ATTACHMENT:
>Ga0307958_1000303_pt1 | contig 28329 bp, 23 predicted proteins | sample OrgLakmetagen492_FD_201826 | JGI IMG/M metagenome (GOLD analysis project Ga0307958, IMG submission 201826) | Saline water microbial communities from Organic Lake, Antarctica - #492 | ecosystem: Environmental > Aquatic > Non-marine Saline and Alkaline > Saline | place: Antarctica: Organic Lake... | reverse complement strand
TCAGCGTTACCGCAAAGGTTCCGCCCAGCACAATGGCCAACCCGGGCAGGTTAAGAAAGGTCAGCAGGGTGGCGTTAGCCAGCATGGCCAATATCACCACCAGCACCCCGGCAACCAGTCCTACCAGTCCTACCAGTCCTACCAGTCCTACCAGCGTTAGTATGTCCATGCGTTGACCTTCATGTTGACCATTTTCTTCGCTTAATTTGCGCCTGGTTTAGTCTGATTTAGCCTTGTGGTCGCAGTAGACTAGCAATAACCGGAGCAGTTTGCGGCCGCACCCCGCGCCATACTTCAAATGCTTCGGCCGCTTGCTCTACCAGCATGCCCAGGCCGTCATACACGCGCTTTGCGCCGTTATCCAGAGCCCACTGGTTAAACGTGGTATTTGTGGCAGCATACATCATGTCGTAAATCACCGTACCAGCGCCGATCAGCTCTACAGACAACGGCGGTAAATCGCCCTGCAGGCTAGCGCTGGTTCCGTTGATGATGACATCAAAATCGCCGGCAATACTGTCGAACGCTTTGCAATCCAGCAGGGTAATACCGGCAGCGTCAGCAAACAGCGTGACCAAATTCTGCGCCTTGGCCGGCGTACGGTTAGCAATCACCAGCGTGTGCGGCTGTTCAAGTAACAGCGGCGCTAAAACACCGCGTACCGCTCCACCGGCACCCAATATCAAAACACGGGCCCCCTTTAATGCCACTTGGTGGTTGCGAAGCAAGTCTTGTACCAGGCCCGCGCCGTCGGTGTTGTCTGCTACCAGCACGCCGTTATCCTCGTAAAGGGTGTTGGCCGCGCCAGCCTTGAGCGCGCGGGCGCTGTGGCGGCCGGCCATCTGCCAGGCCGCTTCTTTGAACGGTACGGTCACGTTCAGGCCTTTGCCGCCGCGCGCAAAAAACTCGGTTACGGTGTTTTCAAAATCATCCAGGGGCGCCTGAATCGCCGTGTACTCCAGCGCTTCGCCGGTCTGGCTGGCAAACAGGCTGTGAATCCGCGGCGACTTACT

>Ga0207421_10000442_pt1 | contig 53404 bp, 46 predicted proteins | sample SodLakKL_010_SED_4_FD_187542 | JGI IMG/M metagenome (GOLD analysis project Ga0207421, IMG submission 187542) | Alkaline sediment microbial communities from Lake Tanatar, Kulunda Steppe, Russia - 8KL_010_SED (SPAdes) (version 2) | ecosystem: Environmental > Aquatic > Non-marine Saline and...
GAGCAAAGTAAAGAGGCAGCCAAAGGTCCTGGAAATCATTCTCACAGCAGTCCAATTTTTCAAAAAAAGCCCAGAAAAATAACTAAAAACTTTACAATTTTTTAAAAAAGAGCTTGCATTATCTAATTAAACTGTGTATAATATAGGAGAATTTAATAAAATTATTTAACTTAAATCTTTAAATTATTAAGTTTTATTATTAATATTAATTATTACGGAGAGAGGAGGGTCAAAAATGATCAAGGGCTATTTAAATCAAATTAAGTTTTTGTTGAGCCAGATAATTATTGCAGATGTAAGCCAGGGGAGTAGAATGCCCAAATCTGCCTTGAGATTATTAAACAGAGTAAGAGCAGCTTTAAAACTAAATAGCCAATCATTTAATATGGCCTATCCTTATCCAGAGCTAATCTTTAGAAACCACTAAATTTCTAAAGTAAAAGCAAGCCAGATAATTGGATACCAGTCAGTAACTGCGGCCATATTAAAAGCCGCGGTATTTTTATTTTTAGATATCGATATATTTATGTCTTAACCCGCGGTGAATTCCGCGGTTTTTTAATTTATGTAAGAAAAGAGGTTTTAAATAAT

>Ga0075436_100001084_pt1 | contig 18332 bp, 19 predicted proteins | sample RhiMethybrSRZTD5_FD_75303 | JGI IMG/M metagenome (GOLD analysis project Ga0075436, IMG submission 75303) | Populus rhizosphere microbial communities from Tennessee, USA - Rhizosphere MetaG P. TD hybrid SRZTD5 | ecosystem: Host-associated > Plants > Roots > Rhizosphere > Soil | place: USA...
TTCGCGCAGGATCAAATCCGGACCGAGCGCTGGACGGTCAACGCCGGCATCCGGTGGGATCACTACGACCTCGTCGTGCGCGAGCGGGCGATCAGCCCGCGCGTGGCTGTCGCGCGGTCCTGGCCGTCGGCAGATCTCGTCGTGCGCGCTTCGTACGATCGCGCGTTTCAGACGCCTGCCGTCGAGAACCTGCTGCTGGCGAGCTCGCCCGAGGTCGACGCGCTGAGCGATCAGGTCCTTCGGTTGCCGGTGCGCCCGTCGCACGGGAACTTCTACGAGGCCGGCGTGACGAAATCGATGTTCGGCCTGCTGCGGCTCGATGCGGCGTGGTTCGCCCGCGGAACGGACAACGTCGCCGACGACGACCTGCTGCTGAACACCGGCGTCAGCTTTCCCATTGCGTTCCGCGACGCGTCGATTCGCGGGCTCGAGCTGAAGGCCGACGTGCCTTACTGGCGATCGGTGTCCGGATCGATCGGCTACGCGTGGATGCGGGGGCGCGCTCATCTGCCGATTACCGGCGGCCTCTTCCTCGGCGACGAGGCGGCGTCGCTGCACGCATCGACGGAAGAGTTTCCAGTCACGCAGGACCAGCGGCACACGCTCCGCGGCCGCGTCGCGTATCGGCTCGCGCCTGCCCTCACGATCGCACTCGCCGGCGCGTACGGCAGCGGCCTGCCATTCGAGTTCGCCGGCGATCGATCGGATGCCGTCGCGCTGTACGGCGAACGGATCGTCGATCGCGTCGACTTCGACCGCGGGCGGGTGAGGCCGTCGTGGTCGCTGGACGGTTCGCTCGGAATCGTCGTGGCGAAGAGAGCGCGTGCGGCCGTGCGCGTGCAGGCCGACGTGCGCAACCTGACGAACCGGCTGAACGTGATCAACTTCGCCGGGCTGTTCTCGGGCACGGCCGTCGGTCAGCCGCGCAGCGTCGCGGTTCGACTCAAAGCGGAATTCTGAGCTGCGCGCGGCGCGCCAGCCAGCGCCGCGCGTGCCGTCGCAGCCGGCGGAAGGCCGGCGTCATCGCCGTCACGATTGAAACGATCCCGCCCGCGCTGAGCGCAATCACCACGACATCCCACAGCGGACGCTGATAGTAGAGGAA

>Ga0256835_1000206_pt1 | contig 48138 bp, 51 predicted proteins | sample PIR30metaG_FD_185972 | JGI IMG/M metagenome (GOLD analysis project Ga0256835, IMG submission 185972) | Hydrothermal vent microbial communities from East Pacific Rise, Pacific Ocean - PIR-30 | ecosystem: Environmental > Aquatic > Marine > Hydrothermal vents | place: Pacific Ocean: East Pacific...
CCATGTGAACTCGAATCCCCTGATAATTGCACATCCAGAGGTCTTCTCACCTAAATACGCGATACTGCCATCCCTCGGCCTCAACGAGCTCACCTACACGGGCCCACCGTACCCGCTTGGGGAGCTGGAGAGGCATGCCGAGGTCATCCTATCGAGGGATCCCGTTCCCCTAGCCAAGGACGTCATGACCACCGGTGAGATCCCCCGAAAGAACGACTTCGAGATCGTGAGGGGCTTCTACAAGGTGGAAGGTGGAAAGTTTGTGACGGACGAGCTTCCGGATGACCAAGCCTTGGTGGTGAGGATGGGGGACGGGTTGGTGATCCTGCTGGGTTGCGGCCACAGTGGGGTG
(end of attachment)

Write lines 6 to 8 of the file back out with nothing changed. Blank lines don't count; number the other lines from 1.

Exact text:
TTCGCGCAGGATCAAATCCGGACCGAGCGCTGGACGGTCAACGCCGGCATCCGGTGGGATCACTACGACCTCGTCGTGCGCGAGCGGGCGATCAGCCCGCGCGTGGCTGTCGCGCGGTCCTGGCCGTCGGCAGATCTCGTCGTGCGCGCTTCGTACGATCGCGCGTTTCAGACGCCTGCCGTCGAGAACCTGCTGCTGGCGAGCTCGCCCGAGGTCGACGCGCTGAGCGATCAGGTCCTTCGGTTGCCGGTGCGCCCGTCGCACGGGAACTTCTACGAGGCCGGCGTGACGAAATCGATGTTCGGCCTGCTGCGGCTCGATGCGGCGTGGTTCGCCCGCGGAACGGACAACGTCGCCGACGACGACCTGCTGCTGAACACCGGCGTCAGCTTTCCCATTGCGTTCCGCGACGCGTCGATTCGCGGGCTCGAGCTGAAGGCCGACGTGCCTTACTGGCGATCGGTGTCCGGATCGATCGGCTACGCGTGGATGCGGGGGCGCGCTCATCTGCCGATTACCGGCGGCCTCTTCCTCGGCGACGAGGCGGCGTCGCTGCACGCATCGACGGAAGAGTTTCCAGTCACGCAGGACCAGCGGCACACGCTCCGCGGCCGCGTCGCGTATCGGCTCGCGCCTGCCCTCACGATCGCACTCGCCGGCGCGTACGGCAGCGGCCTGCCATTCGAGTTCGCCGGCGATCGATCGGATGCCGTCGCGCTGTACGGCGAACGGATCGTCGATCGCGTCGACTTCGACCGCGGGCGGGTGAGGCCGTCGTGGTCGCTGGACGGTTCGCTCGGAATCGTCGTGGCGAAGAGAGCGCGTGCGGCCGTGCGCGTGCAGGCCGACGTGCGCAACCTGACGAACCGGCTGAACGTGATCAACTTCGCCGGGCTGTTCTCGGGCACGGCCGTCGGTCAGCCGCGCAGCGTCGCGGTTCGACTCAAAGCGGAATTCTGAGCTGCGCGCGGCGCGCCAGCCAGCGCCGCGCGTGCCGTCGCAGCCGGCGGAAGGCCGGCGTCATCGCCGTCACGATTGAAACGATCCCGCCCGCGCTGAGCGCAATCACCACGACATCCCACAGCGGACGCTGATAGTAGAGGAA

>Ga0256835_1000206_pt1 | contig 48138 bp, 51 predicted proteins | sample PIR30metaG_FD_185972 | JGI IMG/M metagenome (GOLD analysis project Ga0256835, IMG submission 185972) | Hydrothermal vent microbial communities from East Pacific Rise, Pacific Ocean - PIR-30 | ecosystem: Environmental > Aquatic > Marine > Hydrothermal vents | place: Pacific Ocean: East Pacific...
CCATGTGAACTCGAATCCCCTGATAATTGCACATCCAGAGGTCTTCTCACCTAAATACGCGATACTGCCATCCCTCGGCCTCAACGAGCTCACCTACACGGGCCCACCGTACCCGCTTGGGGAGCTGGAGAGGCATGCCGAGGTCATCCTATCGAGGGATCCCGTTCCCCTAGCCAAGGACGTCATGACCACCGGTGAGATCCCCCGAAAGAACGACTTCGAGATCGTGAGGGGCTTCTACAAGGTGGAAGGTGGAAAGTTTGTGACGGACGAGCTTCCGGATGACCAAGCCTTGGTGGTGAGGATGGGGGACGGGTTGGTGATCCTGCTGGGTTGCGGCCACAGTGGGGTG